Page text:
Edinburgh followers have been here before, but the reporting of tentative discussions between the SRU and Edinburgh City Council on the occupation of a restored Meadowbank can only be greeted with anticipation.
Finding a suitable home for Edinburgh has been long overdue. Before settling at Murrayfield, Edinburgh’s peripatetic approach had seen games played throughout the capital, at Easter Road, Myreside, and Meadowbank, with moves to Sighthill, or an expanded Tynecastle also mooted at times. Such a track record is suggestive of a leadership unable to grasp the need to put down roots. A stadium is part of the brand, and an appropriate move for the team would be a statement of intent and an opportunity to build bridges with sports fans in the East.
That a new home is needed is plain. Murrayfield is far too big, and playing at the National Stadium undermines the individual identity of Edinburgh Rugby. Recent European games demonstrate that there has always been a serviceable appetite for pro rugby in the city, with supporters laying down a marker when Toulouse came to town, however it is also likely that many people turned up then because they knew they were guaranteed a good atmosphere. To grow as quickly as they should, Edinburgh need a smaller, more intimate venue that will allow an pulsating atmosphere to be regularly reproduced, and expected, at every home game.
Where that would be is now the question. All stadiums already mentioned are unsuitable in their current condition; Easter road and Tynecastle are arguably too big, with congested fixture lists, Myreside is too small. Meadowbank is dilapidated; however, this allows a rare opportunity to tailor any redesign to Edinburgh’s requirements.
With only one stand and a running track separating the stand from the pitch (and a general 1970s vibe) Meadowbank is not satisfactorily prepared. Potential is there, however, being not too far from pubs in Abbeyhill and adjacent to main roads. For Meadowbank to become suitable, it would need investment in hospitality and parking, a couple of new stands, and an overall capacity of around 10,000, reflecting current potential Demand for professional rugby. This should not be out of the question.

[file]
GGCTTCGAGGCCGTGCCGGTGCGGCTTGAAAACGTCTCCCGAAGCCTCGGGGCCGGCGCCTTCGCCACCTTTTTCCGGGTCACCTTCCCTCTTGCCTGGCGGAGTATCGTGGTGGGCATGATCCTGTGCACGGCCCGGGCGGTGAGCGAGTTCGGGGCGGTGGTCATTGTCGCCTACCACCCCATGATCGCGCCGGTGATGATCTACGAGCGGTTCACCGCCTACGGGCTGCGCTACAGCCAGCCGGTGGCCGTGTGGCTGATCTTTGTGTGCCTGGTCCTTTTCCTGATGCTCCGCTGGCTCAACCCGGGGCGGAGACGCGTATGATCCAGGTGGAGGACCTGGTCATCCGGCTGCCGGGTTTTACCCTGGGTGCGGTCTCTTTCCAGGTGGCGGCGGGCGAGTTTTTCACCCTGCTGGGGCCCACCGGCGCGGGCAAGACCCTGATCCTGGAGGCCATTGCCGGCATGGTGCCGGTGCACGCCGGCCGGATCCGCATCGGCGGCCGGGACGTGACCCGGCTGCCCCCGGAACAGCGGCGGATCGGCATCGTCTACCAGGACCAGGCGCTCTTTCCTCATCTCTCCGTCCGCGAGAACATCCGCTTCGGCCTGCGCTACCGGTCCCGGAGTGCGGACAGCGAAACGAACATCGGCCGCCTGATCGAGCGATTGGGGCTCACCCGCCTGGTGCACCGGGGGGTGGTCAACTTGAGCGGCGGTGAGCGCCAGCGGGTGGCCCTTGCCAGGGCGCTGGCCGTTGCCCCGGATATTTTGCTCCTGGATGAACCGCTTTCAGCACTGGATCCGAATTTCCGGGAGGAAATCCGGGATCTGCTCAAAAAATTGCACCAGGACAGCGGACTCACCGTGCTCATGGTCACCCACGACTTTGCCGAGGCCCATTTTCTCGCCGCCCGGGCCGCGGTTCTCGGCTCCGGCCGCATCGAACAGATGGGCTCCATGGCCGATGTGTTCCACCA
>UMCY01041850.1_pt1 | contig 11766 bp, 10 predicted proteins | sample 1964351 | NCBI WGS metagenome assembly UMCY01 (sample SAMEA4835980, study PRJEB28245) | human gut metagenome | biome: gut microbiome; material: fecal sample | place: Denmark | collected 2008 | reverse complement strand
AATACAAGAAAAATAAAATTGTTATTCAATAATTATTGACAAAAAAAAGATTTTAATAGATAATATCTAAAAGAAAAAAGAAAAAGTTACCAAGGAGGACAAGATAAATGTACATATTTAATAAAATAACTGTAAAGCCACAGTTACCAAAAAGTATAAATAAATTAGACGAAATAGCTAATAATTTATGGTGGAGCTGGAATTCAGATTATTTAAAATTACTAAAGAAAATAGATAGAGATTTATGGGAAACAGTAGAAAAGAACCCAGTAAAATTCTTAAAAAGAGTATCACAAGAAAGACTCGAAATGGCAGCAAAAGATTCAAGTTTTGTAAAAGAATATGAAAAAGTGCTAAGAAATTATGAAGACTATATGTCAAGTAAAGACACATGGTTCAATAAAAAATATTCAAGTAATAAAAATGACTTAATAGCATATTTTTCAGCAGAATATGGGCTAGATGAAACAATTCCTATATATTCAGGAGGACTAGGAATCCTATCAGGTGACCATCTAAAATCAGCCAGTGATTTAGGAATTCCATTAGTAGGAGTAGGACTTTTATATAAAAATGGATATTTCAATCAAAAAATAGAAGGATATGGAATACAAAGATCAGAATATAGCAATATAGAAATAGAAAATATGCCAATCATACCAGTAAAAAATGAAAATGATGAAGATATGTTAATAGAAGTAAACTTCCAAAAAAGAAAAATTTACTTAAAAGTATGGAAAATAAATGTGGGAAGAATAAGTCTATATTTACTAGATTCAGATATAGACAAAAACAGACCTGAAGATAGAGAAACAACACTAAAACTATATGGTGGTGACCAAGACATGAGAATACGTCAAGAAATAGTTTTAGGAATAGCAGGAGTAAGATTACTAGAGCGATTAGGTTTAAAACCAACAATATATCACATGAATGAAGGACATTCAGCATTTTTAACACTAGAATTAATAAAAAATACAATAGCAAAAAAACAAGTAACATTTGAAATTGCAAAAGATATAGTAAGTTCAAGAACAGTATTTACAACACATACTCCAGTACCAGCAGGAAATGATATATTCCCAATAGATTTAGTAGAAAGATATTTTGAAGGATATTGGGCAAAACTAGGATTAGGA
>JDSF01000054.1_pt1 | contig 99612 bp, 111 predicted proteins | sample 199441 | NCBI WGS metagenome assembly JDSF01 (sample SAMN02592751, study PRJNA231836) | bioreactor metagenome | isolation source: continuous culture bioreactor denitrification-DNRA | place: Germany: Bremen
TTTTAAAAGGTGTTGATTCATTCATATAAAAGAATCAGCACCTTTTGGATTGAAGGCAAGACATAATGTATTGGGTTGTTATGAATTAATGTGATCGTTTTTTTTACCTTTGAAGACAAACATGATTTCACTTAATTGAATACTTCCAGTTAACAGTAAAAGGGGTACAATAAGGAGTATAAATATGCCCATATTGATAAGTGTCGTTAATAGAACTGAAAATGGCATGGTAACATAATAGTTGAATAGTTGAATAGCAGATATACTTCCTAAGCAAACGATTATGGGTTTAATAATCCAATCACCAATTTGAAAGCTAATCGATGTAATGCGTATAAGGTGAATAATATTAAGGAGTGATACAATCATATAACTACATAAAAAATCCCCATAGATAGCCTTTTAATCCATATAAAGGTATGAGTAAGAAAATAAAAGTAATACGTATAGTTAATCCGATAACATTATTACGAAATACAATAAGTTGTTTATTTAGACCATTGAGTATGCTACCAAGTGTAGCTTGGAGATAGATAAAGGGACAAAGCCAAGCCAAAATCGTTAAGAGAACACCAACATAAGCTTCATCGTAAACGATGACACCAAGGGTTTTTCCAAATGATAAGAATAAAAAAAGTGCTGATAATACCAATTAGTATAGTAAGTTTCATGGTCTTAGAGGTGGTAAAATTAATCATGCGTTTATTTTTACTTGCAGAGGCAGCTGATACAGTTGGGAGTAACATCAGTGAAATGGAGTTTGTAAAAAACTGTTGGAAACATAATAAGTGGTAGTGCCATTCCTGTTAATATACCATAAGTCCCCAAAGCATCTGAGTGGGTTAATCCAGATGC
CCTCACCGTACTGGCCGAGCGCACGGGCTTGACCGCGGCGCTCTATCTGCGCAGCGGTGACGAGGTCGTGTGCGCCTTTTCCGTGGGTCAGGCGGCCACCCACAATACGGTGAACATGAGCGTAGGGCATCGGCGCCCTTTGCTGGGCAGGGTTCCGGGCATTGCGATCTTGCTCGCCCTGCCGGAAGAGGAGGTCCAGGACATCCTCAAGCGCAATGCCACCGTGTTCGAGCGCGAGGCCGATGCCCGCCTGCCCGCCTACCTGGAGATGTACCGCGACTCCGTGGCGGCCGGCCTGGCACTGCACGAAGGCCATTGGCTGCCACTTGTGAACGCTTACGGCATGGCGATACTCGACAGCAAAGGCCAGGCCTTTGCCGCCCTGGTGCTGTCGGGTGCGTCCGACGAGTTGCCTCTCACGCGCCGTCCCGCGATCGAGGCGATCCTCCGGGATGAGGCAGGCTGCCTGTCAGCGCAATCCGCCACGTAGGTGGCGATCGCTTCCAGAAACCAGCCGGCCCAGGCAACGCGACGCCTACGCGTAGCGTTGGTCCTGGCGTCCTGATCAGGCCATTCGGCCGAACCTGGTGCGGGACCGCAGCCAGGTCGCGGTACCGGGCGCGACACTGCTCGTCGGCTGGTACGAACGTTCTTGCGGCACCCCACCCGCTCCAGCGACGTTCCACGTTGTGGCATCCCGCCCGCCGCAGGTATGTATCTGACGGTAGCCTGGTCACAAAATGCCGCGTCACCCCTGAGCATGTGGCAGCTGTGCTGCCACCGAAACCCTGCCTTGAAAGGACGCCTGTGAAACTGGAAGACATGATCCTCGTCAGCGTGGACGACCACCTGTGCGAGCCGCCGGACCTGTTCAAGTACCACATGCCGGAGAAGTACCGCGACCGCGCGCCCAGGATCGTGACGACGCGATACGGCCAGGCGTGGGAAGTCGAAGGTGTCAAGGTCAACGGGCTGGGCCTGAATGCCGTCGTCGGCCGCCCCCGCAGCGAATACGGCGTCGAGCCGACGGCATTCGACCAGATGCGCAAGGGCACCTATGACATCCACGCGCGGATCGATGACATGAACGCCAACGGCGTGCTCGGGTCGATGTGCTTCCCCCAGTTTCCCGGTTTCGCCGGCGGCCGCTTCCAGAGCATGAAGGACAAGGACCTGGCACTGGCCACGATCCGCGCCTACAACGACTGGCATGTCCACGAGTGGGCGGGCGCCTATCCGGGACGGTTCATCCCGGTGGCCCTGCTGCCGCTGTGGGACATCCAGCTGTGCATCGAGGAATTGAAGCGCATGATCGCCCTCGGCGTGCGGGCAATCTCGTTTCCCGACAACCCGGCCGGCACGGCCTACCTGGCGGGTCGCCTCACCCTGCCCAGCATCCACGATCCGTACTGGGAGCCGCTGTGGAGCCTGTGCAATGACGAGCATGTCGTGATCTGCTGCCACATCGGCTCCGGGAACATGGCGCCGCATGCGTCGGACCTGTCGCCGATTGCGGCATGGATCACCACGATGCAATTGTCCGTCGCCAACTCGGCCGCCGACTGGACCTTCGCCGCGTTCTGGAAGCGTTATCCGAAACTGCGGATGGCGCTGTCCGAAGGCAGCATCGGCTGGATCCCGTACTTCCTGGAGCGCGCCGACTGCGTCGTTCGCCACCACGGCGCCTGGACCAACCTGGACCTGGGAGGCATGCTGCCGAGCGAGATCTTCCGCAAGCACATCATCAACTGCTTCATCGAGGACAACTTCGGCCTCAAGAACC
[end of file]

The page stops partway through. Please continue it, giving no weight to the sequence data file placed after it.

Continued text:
That the ground is central is also a plus point. Welsh clubs and Cardiff in particular have experienced declining crowd numbers, coinciding with a move from their traditional homes to impressively built out-of-town locations. It seems notable that the Dragons are opting to redevelop their existing ground at Rodney Parade. The three powerhouse Irish provinces have also committed to city centre locations, recognising that if the ground is relatively inaccessible, the club is too.
It is also important to get the funding right, something that Scottish Rugby has not always done – that central funds were not applied for during the redevelopment of Murrayfield in the mid-1990s is often highlighted as a big mistake. The most impressive venues in France have large council input, whilst the Department of Sport in Northern Ireland has recently invested £14.7 million in a new Ravenhill. This is enlightened, and recognises the role that rugby plays in the community and also the positive Economic benefits that an attractive, well-funded team may generate. Any new stadium should come with council backing.
That a well-known supermarket may be involved in the talks is not necessarily a bad thing, though. Most fans would prioritise above all a club that invests in the future. As long as there is a clear and credible stadium-plan that fits into the growth strategy of the club as a whole, it is unlikely that anyone will get too precious about naming rights, or land deals with private investors.
Other teams have made their moves a great success, moves which mostly came about due to perceived increased demand; Leinster’s crowd has grown from 3900 during the first Celtic League season to 12,500 season ticket holders alone today. This advancement was built around team success, retention of internationalists, good youth programmes, but also a stable structure. In 2007 Leinster signed a 20 year lease at the RDS, signalling commitment.
Many are tempted to dismiss stadium plans by saying that anything that happens will only occur two to three years down the line, but thinking from a long term point of view is essential for building success on the pitch. If Edinburgh Rugby is to be a serious proposition, then a move to something the fans can build into an intimidating fortress is needed. Everyone knows that Murrayfield is only a contingency venue – but could be a handy backup for big European games – and that the team and the fans need to occupy somewhere else they can call home.
Only once a decision is made can Edinburgh continue to maximise the momentum off the pitch that the team are building on it.
Article by Andrew Armstrong